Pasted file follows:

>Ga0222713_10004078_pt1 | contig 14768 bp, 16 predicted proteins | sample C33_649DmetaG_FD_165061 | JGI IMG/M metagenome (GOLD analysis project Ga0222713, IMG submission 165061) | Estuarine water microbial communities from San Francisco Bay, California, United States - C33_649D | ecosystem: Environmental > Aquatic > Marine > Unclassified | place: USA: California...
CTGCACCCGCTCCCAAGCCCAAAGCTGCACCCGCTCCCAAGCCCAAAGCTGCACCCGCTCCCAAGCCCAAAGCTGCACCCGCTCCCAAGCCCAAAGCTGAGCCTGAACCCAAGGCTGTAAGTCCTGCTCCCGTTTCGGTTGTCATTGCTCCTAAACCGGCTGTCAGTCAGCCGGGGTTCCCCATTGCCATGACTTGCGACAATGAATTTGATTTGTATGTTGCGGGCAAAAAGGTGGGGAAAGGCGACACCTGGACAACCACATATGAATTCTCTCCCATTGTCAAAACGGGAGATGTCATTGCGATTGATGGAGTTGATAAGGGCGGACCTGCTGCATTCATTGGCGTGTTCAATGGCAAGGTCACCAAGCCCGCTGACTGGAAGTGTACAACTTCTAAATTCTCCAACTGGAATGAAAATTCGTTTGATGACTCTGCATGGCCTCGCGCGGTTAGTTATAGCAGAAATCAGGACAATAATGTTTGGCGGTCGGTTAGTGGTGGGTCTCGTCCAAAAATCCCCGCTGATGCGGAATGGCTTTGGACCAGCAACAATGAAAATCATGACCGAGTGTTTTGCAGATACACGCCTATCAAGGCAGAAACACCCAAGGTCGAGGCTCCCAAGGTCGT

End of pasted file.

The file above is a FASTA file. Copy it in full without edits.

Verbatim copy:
>Ga0222713_10004078_pt1 | contig 14768 bp, 16 predicted proteins | sample C33_649DmetaG_FD_165061 | JGI IMG/M metagenome (GOLD analysis project Ga0222713, IMG submission 165061) | Estuarine water microbial communities from San Francisco Bay, California, United States - C33_649D | ecosystem: Environmental > Aquatic > Marine > Unclassified | place: USA: California...
CTGCACCCGCTCCCAAGCCCAAAGCTGCACCCGCTCCCAAGCCCAAAGCTGCACCCGCTCCCAAGCCCAAAGCTGCACCCGCTCCCAAGCCCAAAGCTGAGCCTGAACCCAAGGCTGTAAGTCCTGCTCCCGTTTCGGTTGTCATTGCTCCTAAACCGGCTGTCAGTCAGCCGGGGTTCCCCATTGCCATGACTTGCGACAATGAATTTGATTTGTATGTTGCGGGCAAAAAGGTGGGGAAAGGCGACACCTGGACAACCACATATGAATTCTCTCCCATTGTCAAAACGGGAGATGTCATTGCGATTGATGGAGTTGATAAGGGCGGACCTGCTGCATTCATTGGCGTGTTCAATGGCAAGGTCACCAAGCCCGCTGACTGGAAGTGTACAACTTCTAAATTCTCCAACTGGAATGAAAATTCGTTTGATGACTCTGCATGGCCTCGCGCGGTTAGTTATAGCAGAAATCAGGACAATAATGTTTGGCGGTCGGTTAGTGGTGGGTCTCGTCCAAAAATCCCCGCTGATGCGGAATGGCTTTGGACCAGCAACAATGAAAATCATGACCGAGTGTTTTGCAGATACACGCCTATCAAGGCAGAAACACCCAAGGTCGAGGCTCCCAAGGTCGT